Mr Kingston:

– They make nearly twothirds of the whole quantity consumed in Victoria.

Mr WATSON:

– There is another firm in New South Wales who are also brewing this class of beer ; but I do not think that we need expect any large alteration in the method of brewing beer as a result of this proposal. I trust the committee will not throw away the revenue that is involved in the proposal without fully recognising that the effects, so far as consumption is concerned, are likely to be very little indeed.

Mr SALMON:
Laanecoorie

– I am somewhat surprised at the attitude assumed by the honorable member for Bland, who leads with marked ability a party which sets itself to remedy abuses, no matter of what character or dimensions. The honorable member has told us that he recognises that it is a vitiated taste on the part of the public that causes the extraordinary consumption of sugar beer ; but he confesses, in a somewhat pessimistic mood, that he regards it as hopeless to alter this taste in any degree. I take a very much more hopeful view of the situation. I feel that the men who, as he has told us, walk three or four blocks in order to obtain a certain brand of beer, do that simply because they are quite unable to procure pure beer made from malt and hops. Australians- have not had the opportunity that those who live in the old country have had of cultivating a taste for that pure beer. The reason brewers use sugar is not that the taste of the public demands it, but that sugar is cheaper than malt and hops. The honorable member for Bland has consulted a number of beer drinkers ; but 100 per cent, of the brewers whom J have consulted say that they use sugar because it is cheaper.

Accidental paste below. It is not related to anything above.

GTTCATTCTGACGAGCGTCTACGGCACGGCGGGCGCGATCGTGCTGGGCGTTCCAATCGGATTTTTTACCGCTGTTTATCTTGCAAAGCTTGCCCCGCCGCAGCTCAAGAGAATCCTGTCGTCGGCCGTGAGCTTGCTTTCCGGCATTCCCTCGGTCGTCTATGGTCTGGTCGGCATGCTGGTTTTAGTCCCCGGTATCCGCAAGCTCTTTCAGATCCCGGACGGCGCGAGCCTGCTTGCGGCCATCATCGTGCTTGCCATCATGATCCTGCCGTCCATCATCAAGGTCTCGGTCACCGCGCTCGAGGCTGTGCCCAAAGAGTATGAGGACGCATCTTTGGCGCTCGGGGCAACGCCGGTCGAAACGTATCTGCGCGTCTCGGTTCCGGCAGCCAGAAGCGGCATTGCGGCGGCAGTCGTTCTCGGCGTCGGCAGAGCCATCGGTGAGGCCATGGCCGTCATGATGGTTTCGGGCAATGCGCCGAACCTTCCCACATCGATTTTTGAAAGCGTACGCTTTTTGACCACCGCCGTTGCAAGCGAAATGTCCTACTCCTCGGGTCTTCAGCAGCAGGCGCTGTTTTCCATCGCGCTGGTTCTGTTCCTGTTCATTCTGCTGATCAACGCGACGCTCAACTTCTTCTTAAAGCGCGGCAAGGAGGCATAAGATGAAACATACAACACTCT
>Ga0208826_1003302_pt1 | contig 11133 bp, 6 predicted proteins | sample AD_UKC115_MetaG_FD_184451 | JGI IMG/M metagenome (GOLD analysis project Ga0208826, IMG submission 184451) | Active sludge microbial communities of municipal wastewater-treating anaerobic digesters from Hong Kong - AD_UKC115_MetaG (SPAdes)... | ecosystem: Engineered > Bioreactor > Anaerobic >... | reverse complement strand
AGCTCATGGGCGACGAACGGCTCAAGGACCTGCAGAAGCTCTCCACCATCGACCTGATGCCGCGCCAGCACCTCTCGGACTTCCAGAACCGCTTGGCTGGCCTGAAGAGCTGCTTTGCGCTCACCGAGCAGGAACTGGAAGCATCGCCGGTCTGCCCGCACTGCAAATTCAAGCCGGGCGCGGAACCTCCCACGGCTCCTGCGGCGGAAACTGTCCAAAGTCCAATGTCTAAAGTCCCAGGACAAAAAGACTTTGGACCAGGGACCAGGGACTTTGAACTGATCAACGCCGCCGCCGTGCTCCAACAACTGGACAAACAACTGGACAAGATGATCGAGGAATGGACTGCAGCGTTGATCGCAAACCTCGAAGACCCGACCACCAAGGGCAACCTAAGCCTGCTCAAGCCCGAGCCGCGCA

Mr Watson:

– The 100 per cent, consulted by the honorable member do not agree with about 50 per cent, of those I have consulted.

Mr SALMON:

– Every brewer with whom I have spoken says that the reason sugar beer is brewed so largely in Victoria lies in the cost of production.

Mr Poynton:

– Is the difference in the excise anything like compatible with the difference in the cost?